Presentation Title

The Significance of Disaggregated Data for Studying the Outcomes of Young Latino Males

Faculty Mentor

Luis Sanchez

Start Date

23-11-2019 10:45 AM

End Date

23-11-2019 11:30 AM

Location

34

Session

poster 4

Type of Presentation

Poster

Subject Area

behavioral_social_sciences

Abstract

Previous research on Latino males in the United States suggests they exhibit relatively low levels of academic and economic achievement (McConell, 2015 and Zarate & Burciaga, 2010). Many studies on Latino males utilize aggregate national or state-level data that incorporates both foreign and U.S.-born respondents. However, this practice might mask nativity differences in social and economic outcomes. Therefore, this study aims to analyze disaggregated data and examine nativity differences between immigrant and U.S.-born Latino males in California. I utilize individual-level data from the 2013-2017 American Community Survey (5-year estimates) to study a sample of California Latino young adults (ages 25 to 34) and examine nativity differences in educational, economic, and marital outcomes. I compare findings from my sample to the overall, aggregate data for Latino males of all ages living in California. For example, the aggregate data for all ages show that 38.6% of Latino males in California have less than high school degree. However, my findings demonstrate that only 12.7% of young adult Latino males have less than a high school degree. Among this sample, only 8% of U.S.-born Latino males have less than a high school degree. The importance of this research is to show the importance of disaggregating data and not conflating the experiences of Latino males of different ages and migration experiences. Although the educational attainment of contemporary Latino males in California still lags behind other groups, these disaggregated findings might shed new light on recent trends in Latino males' educational progress.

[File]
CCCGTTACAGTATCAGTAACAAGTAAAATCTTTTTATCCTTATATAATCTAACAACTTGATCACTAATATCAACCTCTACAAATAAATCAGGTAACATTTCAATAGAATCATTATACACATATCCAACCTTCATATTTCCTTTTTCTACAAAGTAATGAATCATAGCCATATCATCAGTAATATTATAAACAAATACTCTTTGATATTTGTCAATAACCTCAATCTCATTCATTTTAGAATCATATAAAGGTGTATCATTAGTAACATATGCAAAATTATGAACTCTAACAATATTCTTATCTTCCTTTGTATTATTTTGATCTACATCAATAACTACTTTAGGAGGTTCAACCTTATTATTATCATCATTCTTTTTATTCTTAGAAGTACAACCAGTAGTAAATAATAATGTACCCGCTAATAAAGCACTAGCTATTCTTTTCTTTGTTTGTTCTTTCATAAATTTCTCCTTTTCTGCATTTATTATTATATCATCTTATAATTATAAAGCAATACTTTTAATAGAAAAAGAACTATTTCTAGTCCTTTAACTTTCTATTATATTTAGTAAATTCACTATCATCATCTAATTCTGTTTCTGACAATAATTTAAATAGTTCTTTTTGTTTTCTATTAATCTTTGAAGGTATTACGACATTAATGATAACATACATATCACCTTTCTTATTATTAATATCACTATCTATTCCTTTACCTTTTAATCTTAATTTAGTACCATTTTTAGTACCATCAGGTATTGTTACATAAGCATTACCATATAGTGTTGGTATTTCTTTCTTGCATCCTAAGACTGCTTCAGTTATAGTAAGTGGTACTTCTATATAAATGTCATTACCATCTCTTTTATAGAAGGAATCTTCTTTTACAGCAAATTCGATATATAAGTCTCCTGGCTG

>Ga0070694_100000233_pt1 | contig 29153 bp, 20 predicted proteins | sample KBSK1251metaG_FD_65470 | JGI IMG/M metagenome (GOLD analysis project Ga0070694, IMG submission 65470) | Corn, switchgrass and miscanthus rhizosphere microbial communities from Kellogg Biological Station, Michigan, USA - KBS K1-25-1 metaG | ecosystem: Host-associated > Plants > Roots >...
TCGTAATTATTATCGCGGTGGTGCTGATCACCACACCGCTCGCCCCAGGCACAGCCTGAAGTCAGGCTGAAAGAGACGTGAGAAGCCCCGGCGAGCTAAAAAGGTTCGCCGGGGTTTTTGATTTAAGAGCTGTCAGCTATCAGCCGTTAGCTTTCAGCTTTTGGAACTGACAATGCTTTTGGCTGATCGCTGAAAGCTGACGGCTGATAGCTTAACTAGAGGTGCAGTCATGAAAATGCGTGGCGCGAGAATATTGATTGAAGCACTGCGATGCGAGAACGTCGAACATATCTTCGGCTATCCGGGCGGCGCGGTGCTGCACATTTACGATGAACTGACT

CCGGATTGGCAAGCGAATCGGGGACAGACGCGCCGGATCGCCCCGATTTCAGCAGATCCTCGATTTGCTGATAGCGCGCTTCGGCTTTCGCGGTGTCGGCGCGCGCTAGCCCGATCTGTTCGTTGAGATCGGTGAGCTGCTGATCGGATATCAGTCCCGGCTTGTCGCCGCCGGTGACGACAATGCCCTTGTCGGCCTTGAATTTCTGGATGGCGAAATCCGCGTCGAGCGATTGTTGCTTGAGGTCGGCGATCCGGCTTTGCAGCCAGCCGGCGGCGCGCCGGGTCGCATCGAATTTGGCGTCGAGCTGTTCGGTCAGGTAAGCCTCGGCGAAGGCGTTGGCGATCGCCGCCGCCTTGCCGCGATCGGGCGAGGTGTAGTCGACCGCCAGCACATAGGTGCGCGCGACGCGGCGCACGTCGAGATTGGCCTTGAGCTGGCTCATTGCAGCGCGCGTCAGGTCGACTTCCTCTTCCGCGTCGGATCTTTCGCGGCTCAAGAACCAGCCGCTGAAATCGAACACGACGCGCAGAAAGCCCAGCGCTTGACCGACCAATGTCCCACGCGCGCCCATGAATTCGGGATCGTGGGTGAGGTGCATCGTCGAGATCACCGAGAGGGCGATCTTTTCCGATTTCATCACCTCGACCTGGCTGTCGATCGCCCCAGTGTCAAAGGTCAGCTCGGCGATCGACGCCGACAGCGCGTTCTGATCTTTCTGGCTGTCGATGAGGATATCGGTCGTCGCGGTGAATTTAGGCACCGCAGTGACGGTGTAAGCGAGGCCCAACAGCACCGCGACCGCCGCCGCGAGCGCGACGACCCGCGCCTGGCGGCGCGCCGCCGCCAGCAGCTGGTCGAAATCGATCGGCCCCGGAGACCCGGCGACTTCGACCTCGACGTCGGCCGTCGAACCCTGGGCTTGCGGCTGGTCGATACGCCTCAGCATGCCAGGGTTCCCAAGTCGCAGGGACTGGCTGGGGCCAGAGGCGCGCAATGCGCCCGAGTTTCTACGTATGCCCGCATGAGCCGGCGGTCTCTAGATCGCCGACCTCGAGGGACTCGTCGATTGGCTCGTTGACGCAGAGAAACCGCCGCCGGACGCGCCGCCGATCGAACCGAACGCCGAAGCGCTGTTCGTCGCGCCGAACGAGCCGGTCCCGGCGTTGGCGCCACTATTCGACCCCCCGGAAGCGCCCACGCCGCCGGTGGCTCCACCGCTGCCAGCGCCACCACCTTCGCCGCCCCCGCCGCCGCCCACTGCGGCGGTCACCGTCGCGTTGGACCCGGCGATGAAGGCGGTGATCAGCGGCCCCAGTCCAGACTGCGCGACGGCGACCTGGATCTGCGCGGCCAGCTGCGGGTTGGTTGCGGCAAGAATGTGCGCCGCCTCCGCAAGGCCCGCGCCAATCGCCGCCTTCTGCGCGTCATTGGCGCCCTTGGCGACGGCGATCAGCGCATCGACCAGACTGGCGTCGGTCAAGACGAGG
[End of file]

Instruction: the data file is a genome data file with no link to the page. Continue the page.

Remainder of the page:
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Nov 23rd, 10:45 AM Nov 23rd, 11:30 AM

The Significance of Disaggregated Data for Studying the Outcomes of Young Latino Males

34

Previous research on Latino males in the United States suggests they exhibit relatively low levels of academic and economic achievement (McConell, 2015 and Zarate & Burciaga, 2010). Many studies on Latino males utilize aggregate national or state-level data that incorporates both foreign and U.S.-born respondents. However, this practice might mask nativity differences in social and economic outcomes. Therefore, this study aims to analyze disaggregated data and examine nativity differences between immigrant and U.S.-born Latino males in California. I utilize individual-level data from the 2013-2017 American Community Survey (5-year estimates) to study a sample of California Latino young adults (ages 25 to 34) and examine nativity differences in educational, economic, and marital outcomes. I compare findings from my sample to the overall, aggregate data for Latino males of all ages living in California. For example, the aggregate data for all ages show that 38.6% of Latino males in California have less than high school degree. However, my findings demonstrate that only 12.7% of young adult Latino males have less than a high school degree. Among this sample, only 8% of U.S.-born Latino males have less than a high school degree. The importance of this research is to show the importance of disaggregating data and not conflating the experiences of Latino males of different ages and migration experiences. Although the educational attainment of contemporary Latino males in California still lags behind other groups, these disaggregated findings might shed new light on recent trends in Latino males' educational progress.